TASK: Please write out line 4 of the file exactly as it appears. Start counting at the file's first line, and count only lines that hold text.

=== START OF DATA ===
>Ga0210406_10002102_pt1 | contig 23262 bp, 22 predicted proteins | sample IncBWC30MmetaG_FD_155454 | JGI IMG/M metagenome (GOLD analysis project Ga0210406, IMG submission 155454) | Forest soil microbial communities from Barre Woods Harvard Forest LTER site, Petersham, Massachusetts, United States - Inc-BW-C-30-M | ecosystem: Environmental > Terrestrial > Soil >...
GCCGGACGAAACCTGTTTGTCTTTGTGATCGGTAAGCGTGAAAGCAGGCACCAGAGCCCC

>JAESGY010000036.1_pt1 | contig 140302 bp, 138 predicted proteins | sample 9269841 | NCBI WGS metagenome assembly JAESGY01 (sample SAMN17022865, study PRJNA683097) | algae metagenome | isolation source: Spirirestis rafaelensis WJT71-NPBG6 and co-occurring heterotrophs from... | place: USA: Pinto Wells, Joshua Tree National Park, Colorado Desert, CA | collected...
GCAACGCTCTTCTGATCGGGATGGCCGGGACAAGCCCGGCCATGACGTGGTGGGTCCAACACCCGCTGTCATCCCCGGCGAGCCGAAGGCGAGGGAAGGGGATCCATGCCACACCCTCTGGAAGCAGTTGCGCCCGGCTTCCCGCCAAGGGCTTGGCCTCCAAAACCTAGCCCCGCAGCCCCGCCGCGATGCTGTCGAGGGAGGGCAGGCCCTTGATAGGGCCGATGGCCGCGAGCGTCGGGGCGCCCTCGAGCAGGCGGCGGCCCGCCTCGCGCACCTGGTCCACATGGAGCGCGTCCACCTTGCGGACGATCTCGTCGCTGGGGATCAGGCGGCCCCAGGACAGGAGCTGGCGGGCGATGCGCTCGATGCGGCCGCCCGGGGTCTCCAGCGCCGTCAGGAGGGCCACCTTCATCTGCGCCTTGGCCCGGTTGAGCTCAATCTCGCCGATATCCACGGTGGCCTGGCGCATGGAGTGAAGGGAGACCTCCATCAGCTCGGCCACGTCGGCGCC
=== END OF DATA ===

GCAACGCTCTTCTGATCGGGATGGCCGGGACAAGCCCGGCCATGACGTGGTGGGTCCAACACCCGCTGTCATCCCCGGCGAGCCGAAGGCGAGGGAAGGGGATCCATGCCACACCCTCTGGAAGCAGTTGCGCCCGGCTTCCCGCCAAGGGCTTGGCCTCCAAAACCTAGCCCCGCAGCCCCGCCGCGATGCTGTCGAGGGAGGGCAGGCCCTTGATAGGGCCGATGGCCGCGAGCGTCGGGGCGCCCTCGAGCAGGCGGCGGCCCGCCTCGCGCACCTGGTCCACATGGAGCGCGTCCACCTTGCGGACGATCTCGTCGCTGGGGATCAGGCGGCCCCAGGACAGGAGCTGGCGGGCGATGCGCTCGATGCGGCCGCCCGGGGTCTCCAGCGCCGTCAGGAGGGCCACCTTCATCTGCGCCTTGGCCCGGTTGAGCTCAATCTCGCCGATATCCACGGTGGCCTGGCGCATGGAGTGAAGGGAGACCTCCATCAGCTCGGCCACGTCGGCGCC